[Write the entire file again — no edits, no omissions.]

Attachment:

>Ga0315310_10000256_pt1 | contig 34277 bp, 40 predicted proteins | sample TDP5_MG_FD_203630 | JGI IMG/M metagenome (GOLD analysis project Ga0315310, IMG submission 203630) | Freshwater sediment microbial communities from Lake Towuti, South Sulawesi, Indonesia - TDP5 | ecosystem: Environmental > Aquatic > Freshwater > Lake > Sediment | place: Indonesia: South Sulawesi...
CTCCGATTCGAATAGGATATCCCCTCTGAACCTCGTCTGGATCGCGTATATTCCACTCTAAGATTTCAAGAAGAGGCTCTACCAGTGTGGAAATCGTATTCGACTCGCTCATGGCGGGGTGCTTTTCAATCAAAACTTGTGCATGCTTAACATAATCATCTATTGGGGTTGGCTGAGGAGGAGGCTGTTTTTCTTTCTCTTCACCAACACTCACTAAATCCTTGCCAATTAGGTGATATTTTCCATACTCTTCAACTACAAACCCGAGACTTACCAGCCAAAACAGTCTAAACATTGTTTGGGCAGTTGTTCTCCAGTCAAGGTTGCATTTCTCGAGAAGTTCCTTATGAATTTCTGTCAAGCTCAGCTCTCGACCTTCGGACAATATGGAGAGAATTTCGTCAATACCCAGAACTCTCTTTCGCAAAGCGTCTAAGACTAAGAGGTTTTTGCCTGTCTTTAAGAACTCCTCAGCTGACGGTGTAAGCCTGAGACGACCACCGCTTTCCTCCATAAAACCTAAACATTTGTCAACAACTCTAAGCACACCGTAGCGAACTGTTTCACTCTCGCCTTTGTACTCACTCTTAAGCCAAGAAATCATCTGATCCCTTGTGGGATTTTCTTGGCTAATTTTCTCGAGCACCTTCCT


>Ga0315310_10000256_pt1 | contig 34277 bp, 40 predicted proteins | sample TDP5_MG_FD_203630 | JGI IMG/M metagenome (GOLD analysis project Ga0315310, IMG submission 203630) | Freshwater sediment microbial communities from Lake Towuti, South Sulawesi, Indonesia - TDP5 | ecosystem: Environmental > Aquatic > Freshwater > Lake > Sediment | place: Indonesia: South Sulawesi...
CTCCGATTCGAATAGGATATCCCCTCTGAACCTCGTCTGGATCGCGTATATTCCACTCTAAGATTTCAAGAAGAGGCTCTACCAGTGTGGAAATCGTATTCGACTCGCTCATGGCGGGGTGCTTTTCAATCAAAACTTGTGCATGCTTAACATAATCATCTATTGGGGTTGGCTGAGGAGGAGGCTGTTTTTCTTTCTCTTCACCAACACTCACTAAATCCTTGCCAATTAGGTGATATTTTCCATACTCTTCAACTACAAACCCGAGACTTACCAGCCAAAACAGTCTAAACATTGTTTGGGCAGTTGTTCTCCAGTCAAGGTTGCATTTCTCGAGAAGTTCCTTATGAATTTCTGTCAAGCTCAGCTCTCGACCTTCGGACAATATGGAGAGAATTTCGTCAATACCCAGAACTCTCTTTCGCAAAGCGTCTAAGACTAAGAGGTTTTTGCCTGTCTTTAAGAACTCCTCAGCTGACGGTGTAAGCCTGAGACGACCACCGCTTTCCTCCATAAAACCTAAACATTTGTCAACAACTCTAAGCACACCGTAGCGAACTGTTTCACTCTCGCCTTTGTACTCACTCTTAAGCCAAGAAATCATCTGATCCCTTGTGGGATTTTCTTGGCTAATTTTCTCGAGCACCTTCCT